Now, we are not getting that exception rather we seeing some generic message on the console. This is different than having an unhandled exception. So, here we completely control what was going to happen if we get an exception.

What happens if we omit the await keyword while calling the Greetings method?

Something that you need to keep in mind is that if you don’t await the task, then the exception will not be thrown to the caller method i.e. the method from where we called the async method. In our example, it will not throw the exception to the SomeMethod. Let’s see that. Let’s remove the await keyword and the printing of the greeting statement inside the SomeMethod as shown in the below example and run the application.

using System;
using System.Net.Http;
using System.Threading.Tasks;

namespace AsynchronousProgramming
{
    class Program
    {
        public static void Main(string[] args)
        {
            Console.WriteLine("Main Method Started......");
            Console.WriteLine("Enter the Name: ");
            string Name = Console.ReadLine();
            
            SomeMethod(Name);

            Console.WriteLine("Main Method End");
            Console.ReadKey();
        }

        public async static void SomeMethod(string Name)
        {
            Console.WriteLine("Some Method Started......");

            try
            {
                var GreetingSMessage = Greetings(Name);
                //Console.WriteLine($"\n{GreetingSMessage}");
            }
            catch (HttpRequestException ex)
            {
                Console.WriteLine($"\nError Occurred. {ex.Message}");
            }

            Console.WriteLine("Some Method End");
        }
        
        public static async Task<string> Greetings(string Name)
        {
            string message = string.Empty;
            using (var client = new HttpClient())
            {
                client.BaseAddress = new Uri("http://localhost:58937/");
                
                HttpResponseMessage response = await client.GetAsync($"api/greetings2/{Name}");
                response.EnsureSuccessStatusCode();
                message = await response.Content.ReadAsStringAsync();
            }
            return message;
        }
    }
}

Now, when you run the application, you will not get the exception. You will get the following output which does execute the catch block.

What happens if we omit the await keyword while calling the Greetings method?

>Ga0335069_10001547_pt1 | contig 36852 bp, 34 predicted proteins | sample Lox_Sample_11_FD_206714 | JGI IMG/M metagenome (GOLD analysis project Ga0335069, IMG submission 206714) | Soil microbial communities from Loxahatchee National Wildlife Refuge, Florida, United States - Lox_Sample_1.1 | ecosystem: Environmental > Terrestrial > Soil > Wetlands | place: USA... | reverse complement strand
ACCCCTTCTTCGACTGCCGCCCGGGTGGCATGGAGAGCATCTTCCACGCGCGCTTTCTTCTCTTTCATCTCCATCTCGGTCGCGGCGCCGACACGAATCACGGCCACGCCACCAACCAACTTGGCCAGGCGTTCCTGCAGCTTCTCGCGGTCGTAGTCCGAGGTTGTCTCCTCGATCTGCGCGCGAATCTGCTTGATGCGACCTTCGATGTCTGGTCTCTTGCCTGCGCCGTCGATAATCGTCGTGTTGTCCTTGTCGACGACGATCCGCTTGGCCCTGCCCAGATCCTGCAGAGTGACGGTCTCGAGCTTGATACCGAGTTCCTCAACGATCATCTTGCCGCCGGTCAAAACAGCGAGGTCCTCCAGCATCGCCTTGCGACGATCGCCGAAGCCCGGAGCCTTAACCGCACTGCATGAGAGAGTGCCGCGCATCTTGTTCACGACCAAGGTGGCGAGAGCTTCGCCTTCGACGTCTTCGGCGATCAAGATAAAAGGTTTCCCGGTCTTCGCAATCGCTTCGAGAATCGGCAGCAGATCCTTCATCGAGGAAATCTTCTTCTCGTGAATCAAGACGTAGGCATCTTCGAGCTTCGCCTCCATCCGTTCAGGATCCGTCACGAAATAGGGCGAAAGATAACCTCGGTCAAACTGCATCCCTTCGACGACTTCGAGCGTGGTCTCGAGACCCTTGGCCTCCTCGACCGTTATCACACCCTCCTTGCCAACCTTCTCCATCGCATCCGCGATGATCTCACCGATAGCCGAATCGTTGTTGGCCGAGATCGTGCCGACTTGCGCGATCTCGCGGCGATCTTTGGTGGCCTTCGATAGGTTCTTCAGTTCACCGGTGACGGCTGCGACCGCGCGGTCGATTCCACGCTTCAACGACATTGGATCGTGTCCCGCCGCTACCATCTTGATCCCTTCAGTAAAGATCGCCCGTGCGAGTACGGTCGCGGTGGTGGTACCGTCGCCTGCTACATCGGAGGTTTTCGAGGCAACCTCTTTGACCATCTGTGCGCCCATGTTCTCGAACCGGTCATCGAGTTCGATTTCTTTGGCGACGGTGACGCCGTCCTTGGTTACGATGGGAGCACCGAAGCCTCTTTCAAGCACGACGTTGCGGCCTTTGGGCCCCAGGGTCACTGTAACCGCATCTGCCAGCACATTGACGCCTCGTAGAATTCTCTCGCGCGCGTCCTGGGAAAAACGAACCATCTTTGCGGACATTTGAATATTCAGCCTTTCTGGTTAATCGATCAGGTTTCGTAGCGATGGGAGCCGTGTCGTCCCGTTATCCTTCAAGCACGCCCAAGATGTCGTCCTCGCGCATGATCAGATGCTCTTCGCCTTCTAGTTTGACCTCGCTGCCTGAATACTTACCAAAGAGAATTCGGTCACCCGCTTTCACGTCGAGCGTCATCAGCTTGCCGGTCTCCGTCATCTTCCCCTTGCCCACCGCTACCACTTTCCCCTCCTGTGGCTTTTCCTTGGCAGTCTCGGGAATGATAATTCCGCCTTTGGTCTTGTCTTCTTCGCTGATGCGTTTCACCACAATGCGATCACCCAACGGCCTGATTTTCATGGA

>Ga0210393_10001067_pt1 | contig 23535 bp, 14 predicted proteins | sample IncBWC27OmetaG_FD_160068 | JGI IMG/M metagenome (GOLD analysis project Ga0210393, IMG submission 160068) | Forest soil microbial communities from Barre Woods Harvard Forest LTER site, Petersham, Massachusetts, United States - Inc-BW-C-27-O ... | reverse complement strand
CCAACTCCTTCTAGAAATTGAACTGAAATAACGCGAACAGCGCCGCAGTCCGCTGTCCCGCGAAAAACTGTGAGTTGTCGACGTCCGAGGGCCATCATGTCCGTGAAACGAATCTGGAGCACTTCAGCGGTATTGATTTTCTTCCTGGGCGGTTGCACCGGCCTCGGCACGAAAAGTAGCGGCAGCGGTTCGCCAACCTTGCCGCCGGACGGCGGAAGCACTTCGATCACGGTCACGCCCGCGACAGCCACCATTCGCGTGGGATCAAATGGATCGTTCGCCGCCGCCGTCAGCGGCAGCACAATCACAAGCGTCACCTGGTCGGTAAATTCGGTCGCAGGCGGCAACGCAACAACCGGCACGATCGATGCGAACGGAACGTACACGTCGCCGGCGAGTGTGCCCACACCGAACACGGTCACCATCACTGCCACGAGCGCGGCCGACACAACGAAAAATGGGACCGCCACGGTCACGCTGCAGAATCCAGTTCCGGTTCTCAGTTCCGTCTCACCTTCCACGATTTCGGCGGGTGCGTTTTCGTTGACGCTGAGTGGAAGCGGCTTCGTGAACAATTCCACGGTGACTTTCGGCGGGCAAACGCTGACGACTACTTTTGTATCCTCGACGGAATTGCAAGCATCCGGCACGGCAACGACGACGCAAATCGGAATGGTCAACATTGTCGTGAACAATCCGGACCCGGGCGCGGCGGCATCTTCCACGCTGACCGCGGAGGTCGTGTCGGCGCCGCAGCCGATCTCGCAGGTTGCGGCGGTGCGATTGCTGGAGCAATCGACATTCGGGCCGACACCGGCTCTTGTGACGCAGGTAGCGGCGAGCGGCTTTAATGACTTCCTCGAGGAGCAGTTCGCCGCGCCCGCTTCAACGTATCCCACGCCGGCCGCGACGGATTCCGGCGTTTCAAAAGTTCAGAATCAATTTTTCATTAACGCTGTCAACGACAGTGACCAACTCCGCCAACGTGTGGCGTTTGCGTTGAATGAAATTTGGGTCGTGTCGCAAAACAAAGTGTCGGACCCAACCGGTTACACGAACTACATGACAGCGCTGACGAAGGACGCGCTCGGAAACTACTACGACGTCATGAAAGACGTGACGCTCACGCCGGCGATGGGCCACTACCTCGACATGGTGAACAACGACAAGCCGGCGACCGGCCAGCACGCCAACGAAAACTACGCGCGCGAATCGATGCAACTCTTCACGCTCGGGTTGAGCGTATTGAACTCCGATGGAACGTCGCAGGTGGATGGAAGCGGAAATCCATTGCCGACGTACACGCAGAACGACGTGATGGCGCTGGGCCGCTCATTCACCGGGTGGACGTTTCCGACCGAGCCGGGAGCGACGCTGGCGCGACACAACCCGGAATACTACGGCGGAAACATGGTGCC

Why we did not get the exception?

Please have a look at the below image. When an Exception has occurred inside an async method, that exception is encapsulated inside the Task.

Why we did not get the exception?

If you want to unwrap the exception then you need to use await as shown in the below image. If you are not using await, then you will never get the exception.

Why we did not get the exception?

Note: We can catch exceptions by using a simple try-catch block. But if we never await the task, then even if we have an exception, the exception is not going to be thrown. So, if you want to be notified about the exceptions that you may have, you need to await the task.

Example to Understand How to Return Complex Type Value From a Task in C#:

In the below example, we are returning a Complex type.

using System;
using System.Threading.Tasks;

namespace TaskBasedAsynchronousProgramming
{
    class Program
    {
        static void Main(string[] args)
        {
            Console.WriteLine($"Main Thread Started");
            SomeMethod();
            Console.WriteLine($"Main Thread Completed");
            Console.ReadKey();
        }

        private async static void SomeMethod()
        {
            Employee emp = await GetEmployeeDetails();
            Console.WriteLine($"ID: {emp.ID}, Name : {emp.Name}, Salary : {emp.Salary}");
        }

        static async Task<Employee> GetEmployeeDetails()
        {
            Employee employee = new Employee()
            {
                ID = 101,
                Name = "James",
                Salary = 10000
            };

            return employee;
        }
    }

    public class Employee
    {
        public int ID { get; set; }
        public string Name { get; set; }
        public double Salary { get; set; }
    }
}
Output:

blank

In the next article, I am going to discuss How to Execute Multiple Tasks in C# with Examples. Here, in this article, I try to explain How to Return a Value from a Task in C# with Examples. I hope you enjoy this Task that Returns a Value in C# with Examples article.

1 thought on “How to Return a Value from Task in C#”

  1. blank

    Guys,
    Please give your valuable feedback. And also, give your suggestions about this How to Return a Value from a Task in C# concept. If you have any better examples, you can also put them in the comment section. If you have any key points related to How to Return a Value from a Task in C#, you can also share the same.

Leave a Reply

Your email address will not be published.